When we get to Chava we read these very curious verses: “I will greatly increase your suffering and your childbearing; in pain you will give birth. Your craving will be for your husband, and he will rule over you.” Whoa. That’s not a very 21st century thing to say. How are we and our little American brains and our very modern sensibilities supposed to take that?

A few years ago, I was getting ready to teach these pesukim to a class of very intelligent and insightful 11th graders and I was really stressed out. What is the truth that Torah is conveying? I know it can’t mean that a husband is supposed to rule over his wife because Allison told me so. So, what’s the reality of it?

Take a look at the next set of pesukim – the punishment to Adam: “The ground is cursed because of you. You will eat with frustration all the days of your life. Thorns and thistle will grow for you . . . with the sweat of your brow will you eat bread, until you return to the ground from which you were taken . . .” That’s also pretty heavy stuff.  Adam was cursed with the fact that he would have to work hard to produce food. But that doesn’t stop mankind from trying to make it easier! Adam was cursed with hard work and frustration and traffic and paperwork – but that doesn’t stop us from inventing power tools and GPS and auto-fill. I haven’t met a frum Jew who refuses to use Waze to shorten his commute to work because Adam was cursed by G-d with having to work hard to make income for his family, and traffic is a fulfillment of G-d’s will. The Torah is describing that the natural state of mankind is that it’s hard to make a living. But we are empowered to make that easier. (Some might say required to work to make that easier.) “In pain you will give birth.” The natural state of a woman is that it hurts to give birth. But we are empowered to make that easier. (Some might say required to work to make that easier.)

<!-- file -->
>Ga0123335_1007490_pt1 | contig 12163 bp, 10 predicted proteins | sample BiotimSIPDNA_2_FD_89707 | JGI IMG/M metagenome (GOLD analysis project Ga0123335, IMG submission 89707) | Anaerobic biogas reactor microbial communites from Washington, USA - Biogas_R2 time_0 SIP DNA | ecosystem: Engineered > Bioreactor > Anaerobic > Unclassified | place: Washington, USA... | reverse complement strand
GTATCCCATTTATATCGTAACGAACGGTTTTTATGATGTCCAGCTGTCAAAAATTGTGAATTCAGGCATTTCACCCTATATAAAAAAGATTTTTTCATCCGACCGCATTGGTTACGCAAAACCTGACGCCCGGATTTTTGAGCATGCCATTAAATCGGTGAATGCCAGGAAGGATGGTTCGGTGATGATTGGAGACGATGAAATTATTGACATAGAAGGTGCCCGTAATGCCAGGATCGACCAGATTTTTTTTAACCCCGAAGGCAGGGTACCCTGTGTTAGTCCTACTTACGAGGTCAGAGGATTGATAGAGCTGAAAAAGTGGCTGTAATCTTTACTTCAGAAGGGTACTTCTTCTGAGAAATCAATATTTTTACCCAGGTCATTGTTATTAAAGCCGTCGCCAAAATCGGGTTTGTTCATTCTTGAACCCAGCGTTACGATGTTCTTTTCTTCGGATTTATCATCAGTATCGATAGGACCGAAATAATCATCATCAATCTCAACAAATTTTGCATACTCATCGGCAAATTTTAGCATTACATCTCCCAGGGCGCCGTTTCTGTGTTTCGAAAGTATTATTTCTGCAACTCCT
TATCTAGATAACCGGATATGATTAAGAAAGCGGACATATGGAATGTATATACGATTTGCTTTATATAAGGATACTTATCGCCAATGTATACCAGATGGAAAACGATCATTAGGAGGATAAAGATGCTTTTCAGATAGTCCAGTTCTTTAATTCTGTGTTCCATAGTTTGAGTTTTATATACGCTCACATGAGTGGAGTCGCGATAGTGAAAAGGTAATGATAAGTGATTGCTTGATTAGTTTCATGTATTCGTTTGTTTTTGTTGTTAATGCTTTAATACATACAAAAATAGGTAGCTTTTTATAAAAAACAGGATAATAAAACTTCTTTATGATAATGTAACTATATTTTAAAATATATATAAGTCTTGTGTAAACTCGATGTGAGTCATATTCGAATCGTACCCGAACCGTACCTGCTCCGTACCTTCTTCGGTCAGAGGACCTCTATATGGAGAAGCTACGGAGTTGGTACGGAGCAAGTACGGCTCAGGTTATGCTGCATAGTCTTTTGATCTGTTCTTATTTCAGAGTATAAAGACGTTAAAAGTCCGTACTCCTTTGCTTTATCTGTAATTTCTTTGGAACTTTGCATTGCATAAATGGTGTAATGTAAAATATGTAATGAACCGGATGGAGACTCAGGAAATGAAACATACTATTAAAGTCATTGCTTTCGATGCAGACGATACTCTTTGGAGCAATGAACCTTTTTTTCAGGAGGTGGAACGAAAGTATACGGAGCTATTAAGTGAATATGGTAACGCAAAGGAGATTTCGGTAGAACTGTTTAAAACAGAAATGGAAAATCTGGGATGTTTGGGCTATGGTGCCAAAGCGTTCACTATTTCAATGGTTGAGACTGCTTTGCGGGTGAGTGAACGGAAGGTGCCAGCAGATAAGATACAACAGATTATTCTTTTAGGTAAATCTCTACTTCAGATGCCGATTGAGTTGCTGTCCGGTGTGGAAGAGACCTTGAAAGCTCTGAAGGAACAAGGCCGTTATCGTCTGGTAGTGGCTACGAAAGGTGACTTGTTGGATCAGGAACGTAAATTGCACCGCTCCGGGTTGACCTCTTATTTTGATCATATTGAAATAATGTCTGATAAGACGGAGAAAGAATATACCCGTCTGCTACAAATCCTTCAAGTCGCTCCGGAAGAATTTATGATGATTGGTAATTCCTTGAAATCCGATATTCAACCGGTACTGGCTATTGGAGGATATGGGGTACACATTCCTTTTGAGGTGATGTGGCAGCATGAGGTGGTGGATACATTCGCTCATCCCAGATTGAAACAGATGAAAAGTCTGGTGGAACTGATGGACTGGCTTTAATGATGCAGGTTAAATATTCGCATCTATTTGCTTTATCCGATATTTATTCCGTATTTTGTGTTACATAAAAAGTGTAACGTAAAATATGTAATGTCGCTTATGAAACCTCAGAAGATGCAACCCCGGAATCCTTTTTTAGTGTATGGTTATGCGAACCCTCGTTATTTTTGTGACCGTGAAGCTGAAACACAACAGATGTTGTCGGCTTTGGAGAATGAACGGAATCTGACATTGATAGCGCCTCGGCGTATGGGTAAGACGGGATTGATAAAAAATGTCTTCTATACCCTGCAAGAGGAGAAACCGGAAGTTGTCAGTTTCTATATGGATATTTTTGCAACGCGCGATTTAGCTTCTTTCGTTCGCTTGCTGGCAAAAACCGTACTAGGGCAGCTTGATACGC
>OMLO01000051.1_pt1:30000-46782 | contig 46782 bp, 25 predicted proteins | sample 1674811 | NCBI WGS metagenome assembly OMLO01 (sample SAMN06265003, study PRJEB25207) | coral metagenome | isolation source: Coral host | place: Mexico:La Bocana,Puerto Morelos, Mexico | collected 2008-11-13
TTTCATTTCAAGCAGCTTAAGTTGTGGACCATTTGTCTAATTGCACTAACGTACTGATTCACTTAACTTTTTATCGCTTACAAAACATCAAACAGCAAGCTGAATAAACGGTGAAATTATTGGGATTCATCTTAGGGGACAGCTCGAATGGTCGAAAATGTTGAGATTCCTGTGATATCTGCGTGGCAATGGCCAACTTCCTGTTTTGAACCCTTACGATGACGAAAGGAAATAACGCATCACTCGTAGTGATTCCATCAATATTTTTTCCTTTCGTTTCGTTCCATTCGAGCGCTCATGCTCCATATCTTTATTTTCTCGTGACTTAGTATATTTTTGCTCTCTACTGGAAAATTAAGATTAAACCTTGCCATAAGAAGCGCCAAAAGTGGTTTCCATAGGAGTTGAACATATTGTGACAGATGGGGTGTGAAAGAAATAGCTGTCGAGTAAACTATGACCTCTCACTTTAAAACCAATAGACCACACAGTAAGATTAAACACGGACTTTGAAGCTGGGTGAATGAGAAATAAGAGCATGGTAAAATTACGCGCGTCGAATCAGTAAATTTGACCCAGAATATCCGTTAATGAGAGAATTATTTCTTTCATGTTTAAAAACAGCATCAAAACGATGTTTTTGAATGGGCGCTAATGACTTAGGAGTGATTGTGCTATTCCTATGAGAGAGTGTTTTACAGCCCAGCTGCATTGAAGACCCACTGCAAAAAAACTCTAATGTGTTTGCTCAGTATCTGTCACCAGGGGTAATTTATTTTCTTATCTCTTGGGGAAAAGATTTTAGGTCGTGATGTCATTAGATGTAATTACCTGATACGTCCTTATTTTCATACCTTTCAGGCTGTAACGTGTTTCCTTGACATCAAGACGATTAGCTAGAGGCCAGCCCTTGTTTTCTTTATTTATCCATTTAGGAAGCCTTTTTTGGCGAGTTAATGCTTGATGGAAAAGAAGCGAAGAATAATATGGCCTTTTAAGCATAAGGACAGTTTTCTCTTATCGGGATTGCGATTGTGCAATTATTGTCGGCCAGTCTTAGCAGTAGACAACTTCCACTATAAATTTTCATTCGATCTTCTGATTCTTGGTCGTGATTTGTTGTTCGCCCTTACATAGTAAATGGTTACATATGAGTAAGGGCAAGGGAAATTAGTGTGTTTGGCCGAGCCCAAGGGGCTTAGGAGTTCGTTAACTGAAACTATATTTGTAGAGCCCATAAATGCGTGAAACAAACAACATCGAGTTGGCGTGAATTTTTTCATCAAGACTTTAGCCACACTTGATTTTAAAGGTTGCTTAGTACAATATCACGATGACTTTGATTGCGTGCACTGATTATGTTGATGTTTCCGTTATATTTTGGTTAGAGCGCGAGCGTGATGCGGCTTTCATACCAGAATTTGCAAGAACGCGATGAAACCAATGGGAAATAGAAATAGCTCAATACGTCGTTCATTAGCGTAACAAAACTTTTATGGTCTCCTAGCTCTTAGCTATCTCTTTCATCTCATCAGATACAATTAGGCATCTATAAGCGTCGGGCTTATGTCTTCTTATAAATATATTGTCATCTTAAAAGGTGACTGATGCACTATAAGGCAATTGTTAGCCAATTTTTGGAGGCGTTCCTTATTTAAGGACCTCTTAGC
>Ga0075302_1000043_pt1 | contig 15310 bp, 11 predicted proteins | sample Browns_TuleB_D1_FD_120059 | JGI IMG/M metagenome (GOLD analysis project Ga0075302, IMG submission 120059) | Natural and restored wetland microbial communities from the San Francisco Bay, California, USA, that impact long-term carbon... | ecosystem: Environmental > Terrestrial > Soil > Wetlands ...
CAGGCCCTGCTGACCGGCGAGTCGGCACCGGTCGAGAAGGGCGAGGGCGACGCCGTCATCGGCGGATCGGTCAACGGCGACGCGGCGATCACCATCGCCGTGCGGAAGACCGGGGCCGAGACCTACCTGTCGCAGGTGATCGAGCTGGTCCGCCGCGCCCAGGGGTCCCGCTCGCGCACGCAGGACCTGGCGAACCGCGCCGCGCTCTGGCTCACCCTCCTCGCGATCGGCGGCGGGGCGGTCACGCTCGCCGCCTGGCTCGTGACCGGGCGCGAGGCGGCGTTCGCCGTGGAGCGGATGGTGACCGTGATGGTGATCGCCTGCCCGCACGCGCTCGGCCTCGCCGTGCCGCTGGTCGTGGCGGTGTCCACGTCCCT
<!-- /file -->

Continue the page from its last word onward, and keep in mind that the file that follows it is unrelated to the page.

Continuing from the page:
And I think that is the case with the phrase, “Your craving will be for your husband, and he will rule over you,” as well. The natural state of a woman might be that she would be intimidated by her husband, or she might feel that she lacks a certain agency in their intimate life (see Rashi – v’hameivin yavin). But we are empowered to create relationships where there is loving equality. (I say required to make such relationships.) The Torah is saying this is the natural situation; this is how it came to be. Now go fix it.  I honestly think that is the real truth of what the Torah is telling us.

I hope that this year you will seek out messages from the parshiyot that are fresh and relevant. I hope you are inspired by the simcha of Simchat Torah to reinvigorate your faith and practice. I hope that you will be unsatisfied with seeing curses in the world without thinking about how to help. And I hope I will too.

About the Author
Rabbi Mordechai Soskil has been teaching Torah for more than 20 years. Currently he is the Director of Judaic Studies at Beth Tfiloh Dahan Community School. He is also the author of a highly regarded book on faith and hashkafa titled "Questions Obnoxious Jewish Teenagers Ask." He and his wife Allison have 6 children that range from Awesome to Fantastic. And now three precious granddaughters.